This meticulously crafted YA journey will challenge readers’ expectations until the last page.



A human teenager finds herself on a series of alien worlds in this YA adventure.

A 16-year-old girl is trapped in a sandy oasis. There are no people or animals, and she has no memories of how she arrived or of anything else about herself. She does, however, remember a “blue glow coming through a swirling vortex” and sinister whispers. When she tries to explore her surroundings, a strange voice says, “Let us guide you,” but she can’t seem to escape the oasis. She then finds Sidaire, a younger girl who has glowing, emberlike hair and doesn’t seem quite human. Sidaire warns her about a place called the Hollow and about a threatening monster. When the teen dives into a spring in an attempt to escape said creature, she enters a series of underwater caves. She emerges in a new world of forests and mountains. A friendly humanoid named Maetha rescues her from danger, names her Ambrielle, and explains they’re in Anatharia. With no clear way back to Earth, Ambrielle tries to live among Maetha's people, the Kavekkians. They’re a wary group and warn her not to engage with their enemies, the Darterrans. This proves impossible when Ambrielle spies a human among the latter. Cox’s YA novel lives up to its title, keeping the protagonist in a consistent state of bafflement over new developments. He also provides occasionally striking visuals, such as a description of Maetha, who has a light-gray, oblong face and “rust-colored eyes.” Ambrielle encounters more familiar things, as well, including prejudice from the Kavekkians and petty tribalism among the Darterrans. The worldbuilding branches out in surprising ways when the setting moves to the technologically marvelous world of Elyravess. As Ambrielle remembers more details from her previous life, such as her falling-out with her friend Hannah, a fuller emotional journey evolves. Ambrielle also pursues a well-earned romance with Gavian, a teen living with the Darterrans. A superb final moment ensures that fans will return for the sequel.

This meticulously crafted YA journey will challenge readers’ expectations until the last page.

Pub Date: Oct. 10, 2021

ISBN: 978-0-578-94488-3

Page Count: 292

Publisher: Silvettica

Review Posted Online: Jan. 13, 2022

Kirkus Reviews Issue: March 15, 2022

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An immersive tale of brave, vulnerable teens facing threats both real and fantastic.


An Irish teen grapples with past misdeeds and newfound ties to magic.

When 16-year-old Maeve discovers a deck of tarot cards stashed with a mixtape of moody indie music from 1990, she starts giving readings for her classmates at her all-girls private school. Though her shame over dumping her strange friend Lily during an attempt to climb the social ladder at St. Bernadette’s is still palpable, it doesn’t stop her from trying to use the tarot in her favor to further this goal. However, after speaking harsh words to Lily during a reading, Maeve is horrified when her former friend later disappears. As she struggles to understand the forces at play within her, classmate Fiona proves to be just the friend Maeve needs. Detailed, interesting characters carry this contemporary story of competing energy and curses. Woven delicately throughout are chillingly eerie depictions of the Housekeeper, a figure who shows up on an extra card in the deck, echoing the White Lady legend from Irish folklore. Even more disturbing is an organization of young people led by a homophobic but charismatic figurehead intent on provoking backlash against Ireland’s recent civil rights victories. Most characters are White; Fiona is biracial, with a Filipina mother and White Irish father. Roe, Maeve’s love interest and Lily’s sibling, is a bisexual, genderqueer person who is a target for intolerance in their small city of Kilbeg.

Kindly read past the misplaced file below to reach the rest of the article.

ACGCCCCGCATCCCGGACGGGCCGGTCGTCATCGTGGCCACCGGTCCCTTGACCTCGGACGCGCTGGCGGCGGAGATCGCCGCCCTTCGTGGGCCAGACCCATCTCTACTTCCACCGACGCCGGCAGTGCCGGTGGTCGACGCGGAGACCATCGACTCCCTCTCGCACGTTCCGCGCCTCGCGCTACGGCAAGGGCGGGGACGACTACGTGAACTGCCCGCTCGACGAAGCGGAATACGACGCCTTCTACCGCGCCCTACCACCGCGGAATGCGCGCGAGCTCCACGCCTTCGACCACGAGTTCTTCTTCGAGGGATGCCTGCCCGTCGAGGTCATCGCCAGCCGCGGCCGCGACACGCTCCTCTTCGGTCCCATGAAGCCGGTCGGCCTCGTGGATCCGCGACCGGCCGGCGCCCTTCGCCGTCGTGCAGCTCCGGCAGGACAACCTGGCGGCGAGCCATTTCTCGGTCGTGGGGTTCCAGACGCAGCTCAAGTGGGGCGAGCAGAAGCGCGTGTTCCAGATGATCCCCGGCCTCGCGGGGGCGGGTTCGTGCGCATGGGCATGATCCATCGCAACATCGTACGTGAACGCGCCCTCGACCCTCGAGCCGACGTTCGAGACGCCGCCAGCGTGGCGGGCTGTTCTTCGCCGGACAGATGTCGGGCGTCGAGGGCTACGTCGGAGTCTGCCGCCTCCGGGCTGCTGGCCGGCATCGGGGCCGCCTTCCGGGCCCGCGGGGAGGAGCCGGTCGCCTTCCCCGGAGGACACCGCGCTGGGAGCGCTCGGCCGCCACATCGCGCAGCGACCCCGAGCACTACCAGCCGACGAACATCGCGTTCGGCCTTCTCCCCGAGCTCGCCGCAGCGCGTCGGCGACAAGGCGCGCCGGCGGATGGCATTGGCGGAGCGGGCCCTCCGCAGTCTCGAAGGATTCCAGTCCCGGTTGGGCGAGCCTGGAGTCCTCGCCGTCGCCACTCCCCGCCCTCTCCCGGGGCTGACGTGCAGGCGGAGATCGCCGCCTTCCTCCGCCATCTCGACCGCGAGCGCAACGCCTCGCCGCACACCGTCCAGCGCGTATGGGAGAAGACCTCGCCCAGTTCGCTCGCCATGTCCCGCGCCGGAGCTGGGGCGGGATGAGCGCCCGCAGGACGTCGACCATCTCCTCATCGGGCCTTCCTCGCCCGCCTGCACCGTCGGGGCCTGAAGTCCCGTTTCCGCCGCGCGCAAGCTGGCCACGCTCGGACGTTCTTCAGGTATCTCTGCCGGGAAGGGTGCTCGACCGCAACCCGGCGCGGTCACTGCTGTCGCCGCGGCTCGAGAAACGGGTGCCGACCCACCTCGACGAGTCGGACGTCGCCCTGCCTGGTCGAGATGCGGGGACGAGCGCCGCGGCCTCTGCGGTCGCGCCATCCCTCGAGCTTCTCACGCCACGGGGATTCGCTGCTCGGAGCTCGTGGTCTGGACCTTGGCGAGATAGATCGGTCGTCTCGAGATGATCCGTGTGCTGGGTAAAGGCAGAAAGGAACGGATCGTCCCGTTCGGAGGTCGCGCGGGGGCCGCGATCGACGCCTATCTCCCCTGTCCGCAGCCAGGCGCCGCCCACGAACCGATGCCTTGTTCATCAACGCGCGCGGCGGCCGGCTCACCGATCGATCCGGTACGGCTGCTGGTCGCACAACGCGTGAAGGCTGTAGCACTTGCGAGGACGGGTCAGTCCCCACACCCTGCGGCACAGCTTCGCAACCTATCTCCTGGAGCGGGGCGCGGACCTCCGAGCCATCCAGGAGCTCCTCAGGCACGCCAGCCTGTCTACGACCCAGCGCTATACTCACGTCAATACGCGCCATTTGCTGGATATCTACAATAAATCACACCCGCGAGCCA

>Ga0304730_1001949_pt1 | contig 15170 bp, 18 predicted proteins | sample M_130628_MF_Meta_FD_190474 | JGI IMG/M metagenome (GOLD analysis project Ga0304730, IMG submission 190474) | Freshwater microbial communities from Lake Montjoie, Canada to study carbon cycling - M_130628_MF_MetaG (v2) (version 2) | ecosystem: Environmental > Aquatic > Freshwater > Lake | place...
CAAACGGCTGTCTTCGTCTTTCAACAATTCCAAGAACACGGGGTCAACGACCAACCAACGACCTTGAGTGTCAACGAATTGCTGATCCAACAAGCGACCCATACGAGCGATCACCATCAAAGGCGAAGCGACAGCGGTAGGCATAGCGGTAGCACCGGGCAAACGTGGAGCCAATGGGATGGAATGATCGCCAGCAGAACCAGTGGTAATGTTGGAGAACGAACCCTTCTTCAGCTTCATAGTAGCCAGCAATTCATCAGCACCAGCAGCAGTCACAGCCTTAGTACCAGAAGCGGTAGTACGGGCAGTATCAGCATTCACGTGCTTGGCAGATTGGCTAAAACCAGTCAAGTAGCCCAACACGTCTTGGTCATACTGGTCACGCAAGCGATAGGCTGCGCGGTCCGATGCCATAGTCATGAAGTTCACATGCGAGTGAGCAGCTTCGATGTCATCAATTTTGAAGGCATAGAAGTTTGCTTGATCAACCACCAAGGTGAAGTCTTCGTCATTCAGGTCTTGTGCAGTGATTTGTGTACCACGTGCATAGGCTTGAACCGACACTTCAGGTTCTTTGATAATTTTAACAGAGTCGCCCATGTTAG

An immersive tale of brave, vulnerable teens facing threats both real and fantastic. (Paranormal. 14-18)

Pub Date: June 8, 2021

ISBN: 978-1-5362-1394-2

Page Count: 384

Publisher: Walker US/Candlewick

Review Posted Online: Dec. 10, 2020

Kirkus Reviews Issue: Jan. 1, 2021

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Black is building a complex mythology; now is a great time to tune in.

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From the Folk of the Air series , Vol. 1

Black is back with another dark tale of Faerie, this one set in Faerie and launching a new trilogy.

Jude—broken, rebuilt, fueled by anger and a sense of powerlessness—has never recovered from watching her adoptive Faerie father murder her parents. Human Jude (whose brown hair curls and whose skin color is never described) both hates and loves Madoc, whose murderous nature is true to his Faerie self and who in his way loves her. Brought up among the Gentry, Jude has never felt at ease, but after a decade, Faerie has become her home despite the constant peril. Black’s latest looks at nature and nurture and spins a tale of court intrigue, bloodshed, and a truly messed-up relationship that might be the saving of Jude and the titular prince, who, like Jude, has been shaped by the cruelties of others. Fierce and observant Jude is utterly unaware of the currents that swirl around her. She fights, plots, even murders enemies, but she must also navigate her relationship with her complex family (human, Faerie, and mixed). This is a heady blend of Faerie lore, high fantasy, and high school drama, dripping with description that brings the dangerous but tempting world of Faerie to life.

Black is building a complex mythology; now is a great time to tune in. (Fantasy. 14-adult)

Pub Date: Jan. 2, 2018

ISBN: 978-0-316-31027-7

Page Count: 384

Publisher: Little, Brown

Review Posted Online: Sept. 26, 2017

Kirkus Reviews Issue: Oct. 15, 2017

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